The Issue: A proposed $7 billion tax increase backed by New York’s Assembly and state Senate.
It’s amazing how much damage the IQ-challenged leaders of New York have done to both the city and state (“Taxed to death,” March 21).
Crime is zooming into the stratosphere, both police morale and funding have sunk miserably and the homeless dominate the streets.
Add to this the notion from our out-of-touch leftist leaders that this is the perfect time to resume their favorite sport: soaking the rich to pay for more of their failed policies.
Here’s a memo to the people who set the rules for the rest of us: The rich aren’t dumb, and they know they can move to better run, lower-taxed states, and they will. Who will you tax then?
King Cuomo, with his almighty powers, was smart enough to know that taxing the richest New Yorkers would send them packing and was resistant to the Legislature going forward with higher taxes on the rich for the past 10-plus years.
Now they have him on the ropes and want to control how the billions coming from the feds are spent.
He’s in the 10th round with a TKO and will do anything to keep standing and continue his reign. He is a pathetic human being who killed 15,000 nursing-home patients and who knows how many group-home residents. Shame on him.
The question all voters should ask is, “Why is New York’s budget more than twice that of Texas and Florida combined?”
Reading through the budget items, the $2.1 billion “excluded worker fund” really stands out. Why should we be paying unemployment benefits to people who are here illegally?
Why is our education spending per capita higher than any other state, although the results are dismal?
The “tax the rich” approach seems like a perfectly harmless way to raise revenue until you consider that killing the “golden geese” that provide these funds will leave the non-golden citizens paying even more.
How about comparing the way we do things with other states that are far more successful in attracting people and businesses?
There is a sort of religiosity among many that taxes always go down.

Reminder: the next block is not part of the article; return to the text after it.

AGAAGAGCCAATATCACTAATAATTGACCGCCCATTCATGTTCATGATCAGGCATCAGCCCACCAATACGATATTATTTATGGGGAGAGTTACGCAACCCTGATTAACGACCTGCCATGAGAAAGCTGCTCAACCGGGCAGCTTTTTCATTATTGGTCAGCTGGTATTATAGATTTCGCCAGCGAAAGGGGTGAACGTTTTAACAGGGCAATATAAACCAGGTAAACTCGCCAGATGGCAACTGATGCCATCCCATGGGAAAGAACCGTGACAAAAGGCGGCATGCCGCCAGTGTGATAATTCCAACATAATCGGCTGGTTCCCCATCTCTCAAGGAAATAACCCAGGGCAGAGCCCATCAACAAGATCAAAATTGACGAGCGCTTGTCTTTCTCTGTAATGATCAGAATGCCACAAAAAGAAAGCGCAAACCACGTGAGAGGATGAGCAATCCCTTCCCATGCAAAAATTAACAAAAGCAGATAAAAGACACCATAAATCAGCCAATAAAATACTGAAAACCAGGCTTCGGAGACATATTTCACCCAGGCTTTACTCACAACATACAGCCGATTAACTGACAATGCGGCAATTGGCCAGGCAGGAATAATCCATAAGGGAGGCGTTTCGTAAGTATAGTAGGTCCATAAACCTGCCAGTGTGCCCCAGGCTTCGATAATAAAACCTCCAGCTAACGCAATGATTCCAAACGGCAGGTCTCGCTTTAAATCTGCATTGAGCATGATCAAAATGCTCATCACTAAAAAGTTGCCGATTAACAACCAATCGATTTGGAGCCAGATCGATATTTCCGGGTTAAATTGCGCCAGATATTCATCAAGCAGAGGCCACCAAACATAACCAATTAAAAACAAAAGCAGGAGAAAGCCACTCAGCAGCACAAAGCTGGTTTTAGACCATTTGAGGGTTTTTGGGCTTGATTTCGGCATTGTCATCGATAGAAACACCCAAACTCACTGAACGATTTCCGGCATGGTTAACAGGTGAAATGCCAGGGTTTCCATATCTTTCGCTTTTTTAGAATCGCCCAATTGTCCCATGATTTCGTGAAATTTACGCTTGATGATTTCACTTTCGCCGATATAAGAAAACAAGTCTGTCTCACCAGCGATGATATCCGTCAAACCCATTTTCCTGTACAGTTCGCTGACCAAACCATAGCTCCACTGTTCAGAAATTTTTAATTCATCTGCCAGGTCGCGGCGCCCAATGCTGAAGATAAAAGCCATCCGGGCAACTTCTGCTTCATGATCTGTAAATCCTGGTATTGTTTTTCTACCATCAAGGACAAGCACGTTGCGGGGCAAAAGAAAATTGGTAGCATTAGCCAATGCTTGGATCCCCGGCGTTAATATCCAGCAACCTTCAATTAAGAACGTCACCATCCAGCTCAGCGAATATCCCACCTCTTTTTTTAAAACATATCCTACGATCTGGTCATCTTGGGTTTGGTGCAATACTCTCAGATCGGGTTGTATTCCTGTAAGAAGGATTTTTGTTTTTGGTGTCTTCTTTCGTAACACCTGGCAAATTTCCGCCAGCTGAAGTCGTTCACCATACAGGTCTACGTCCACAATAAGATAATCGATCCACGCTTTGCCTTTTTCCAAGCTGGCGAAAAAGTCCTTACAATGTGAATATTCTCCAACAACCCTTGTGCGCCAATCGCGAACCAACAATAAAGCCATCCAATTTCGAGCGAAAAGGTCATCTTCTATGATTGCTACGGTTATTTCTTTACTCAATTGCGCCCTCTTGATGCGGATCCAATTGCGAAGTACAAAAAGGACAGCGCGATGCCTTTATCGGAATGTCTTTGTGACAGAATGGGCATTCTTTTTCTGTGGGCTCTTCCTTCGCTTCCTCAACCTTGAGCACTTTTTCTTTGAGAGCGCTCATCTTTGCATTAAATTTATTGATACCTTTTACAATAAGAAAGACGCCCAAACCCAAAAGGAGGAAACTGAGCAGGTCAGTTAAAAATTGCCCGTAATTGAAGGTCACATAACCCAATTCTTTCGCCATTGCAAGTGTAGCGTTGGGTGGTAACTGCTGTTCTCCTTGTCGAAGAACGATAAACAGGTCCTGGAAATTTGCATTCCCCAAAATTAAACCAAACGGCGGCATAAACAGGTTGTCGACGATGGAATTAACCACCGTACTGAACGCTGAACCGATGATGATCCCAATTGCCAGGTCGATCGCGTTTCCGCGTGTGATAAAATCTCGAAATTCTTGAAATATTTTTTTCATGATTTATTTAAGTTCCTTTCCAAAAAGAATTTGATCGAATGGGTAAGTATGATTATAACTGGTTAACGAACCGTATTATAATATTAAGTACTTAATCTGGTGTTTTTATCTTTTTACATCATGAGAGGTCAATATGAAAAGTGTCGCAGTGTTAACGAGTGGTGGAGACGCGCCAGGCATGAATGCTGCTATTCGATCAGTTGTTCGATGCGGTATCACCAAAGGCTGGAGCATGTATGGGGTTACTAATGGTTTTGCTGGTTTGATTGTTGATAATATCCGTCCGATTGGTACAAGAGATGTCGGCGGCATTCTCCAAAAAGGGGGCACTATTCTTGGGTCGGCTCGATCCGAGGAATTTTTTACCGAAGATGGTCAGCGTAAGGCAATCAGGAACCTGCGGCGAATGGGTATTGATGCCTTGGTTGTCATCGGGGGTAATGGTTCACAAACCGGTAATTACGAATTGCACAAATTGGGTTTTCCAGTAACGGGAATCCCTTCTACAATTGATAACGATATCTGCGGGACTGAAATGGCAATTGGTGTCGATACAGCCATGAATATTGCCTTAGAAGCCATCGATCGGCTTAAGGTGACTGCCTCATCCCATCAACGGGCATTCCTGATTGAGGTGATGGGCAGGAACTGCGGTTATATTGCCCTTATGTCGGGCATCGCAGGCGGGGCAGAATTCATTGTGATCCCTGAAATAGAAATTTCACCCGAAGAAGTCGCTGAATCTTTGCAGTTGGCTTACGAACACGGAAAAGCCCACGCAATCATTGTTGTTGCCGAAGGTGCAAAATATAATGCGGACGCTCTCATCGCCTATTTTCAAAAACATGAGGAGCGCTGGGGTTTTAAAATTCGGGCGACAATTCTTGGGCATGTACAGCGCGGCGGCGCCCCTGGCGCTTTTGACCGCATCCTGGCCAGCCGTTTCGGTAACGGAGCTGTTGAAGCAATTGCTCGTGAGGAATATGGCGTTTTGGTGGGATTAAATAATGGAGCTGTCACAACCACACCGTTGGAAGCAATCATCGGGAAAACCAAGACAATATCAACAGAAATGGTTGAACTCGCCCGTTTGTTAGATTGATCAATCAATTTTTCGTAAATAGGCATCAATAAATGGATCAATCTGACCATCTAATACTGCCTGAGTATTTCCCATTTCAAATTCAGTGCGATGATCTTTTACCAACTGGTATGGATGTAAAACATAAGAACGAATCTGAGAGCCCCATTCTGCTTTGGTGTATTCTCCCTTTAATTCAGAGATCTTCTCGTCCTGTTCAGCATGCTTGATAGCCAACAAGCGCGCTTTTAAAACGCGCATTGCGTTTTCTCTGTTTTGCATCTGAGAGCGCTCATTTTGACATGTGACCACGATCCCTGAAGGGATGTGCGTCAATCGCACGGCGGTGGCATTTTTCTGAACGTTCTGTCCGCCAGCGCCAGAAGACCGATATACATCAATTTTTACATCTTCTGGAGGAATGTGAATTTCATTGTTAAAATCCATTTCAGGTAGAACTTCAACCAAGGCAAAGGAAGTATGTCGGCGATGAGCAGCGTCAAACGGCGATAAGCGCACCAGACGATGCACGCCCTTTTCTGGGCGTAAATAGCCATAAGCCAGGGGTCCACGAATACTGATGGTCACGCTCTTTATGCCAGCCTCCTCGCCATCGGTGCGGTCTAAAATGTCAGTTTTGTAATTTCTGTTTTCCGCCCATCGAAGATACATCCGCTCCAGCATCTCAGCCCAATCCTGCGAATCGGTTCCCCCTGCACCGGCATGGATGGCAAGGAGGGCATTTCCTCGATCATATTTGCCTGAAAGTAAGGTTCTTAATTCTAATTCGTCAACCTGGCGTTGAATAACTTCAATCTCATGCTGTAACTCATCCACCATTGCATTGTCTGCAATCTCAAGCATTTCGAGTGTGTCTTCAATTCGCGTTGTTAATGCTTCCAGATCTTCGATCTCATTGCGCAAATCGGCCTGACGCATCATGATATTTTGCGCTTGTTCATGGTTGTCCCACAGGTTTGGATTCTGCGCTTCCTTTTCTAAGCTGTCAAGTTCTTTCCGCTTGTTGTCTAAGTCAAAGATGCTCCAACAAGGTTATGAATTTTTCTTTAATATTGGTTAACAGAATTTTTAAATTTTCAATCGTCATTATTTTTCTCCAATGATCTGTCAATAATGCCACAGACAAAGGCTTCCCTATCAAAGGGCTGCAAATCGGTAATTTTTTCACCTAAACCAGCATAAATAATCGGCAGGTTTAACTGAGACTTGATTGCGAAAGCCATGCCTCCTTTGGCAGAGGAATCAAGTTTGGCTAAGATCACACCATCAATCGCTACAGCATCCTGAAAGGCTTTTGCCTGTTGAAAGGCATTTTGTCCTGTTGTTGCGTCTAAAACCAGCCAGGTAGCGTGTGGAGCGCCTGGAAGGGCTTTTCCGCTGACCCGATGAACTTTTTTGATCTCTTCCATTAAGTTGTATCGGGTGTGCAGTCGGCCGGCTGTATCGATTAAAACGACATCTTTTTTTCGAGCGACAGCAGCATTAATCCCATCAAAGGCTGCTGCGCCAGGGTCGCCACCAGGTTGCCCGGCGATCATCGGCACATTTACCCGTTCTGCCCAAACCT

The result is that in most American cities, there is nearly no public transportation infrastructure to speak of.
And in New York City — a big, bustling, mega-metropolis in an otherwise sprawling country — the subway erodes at the hands of poor public funding and years of political mismanagement.
Those expecting the United States to be a global leader are rightly shocked at unsanitary subway stations from the 1920s and corroding subway cars from the 1970s.
For New York City to function, and to be viable, it needs a better subway system. The federal and state governments must invest in a considerable upgrade immediately. And if that means temporarily higher taxes for some, so be it.
We won’t scare smart, rich residents of New York away because of high taxes.
Do you remember The Donald? He found a way to avoid paying taxes.
Frank Sinatra didn’t sing “If you make in Tallahassee or Austin, you can make it anywhere.” Who wants to deal with storms and blackouts? Check with Sen. Ted Cruz before you pack up.
If you move away, there will be no night life to speak of after 10 p.m., no Broadway, no Lincoln Center, no Carnegie Hall and no Central Park.
Progressive politicos who decry gentrification have proposed hiking state taxes to absurd levels while providing billions in aid to illegal immigrants. The big-dollar taxpayers and philanthropists are rushing for the exits.
It’s social engineering at its finest from the brain trust that’s maneuvering to oversee every aspect of our lives.
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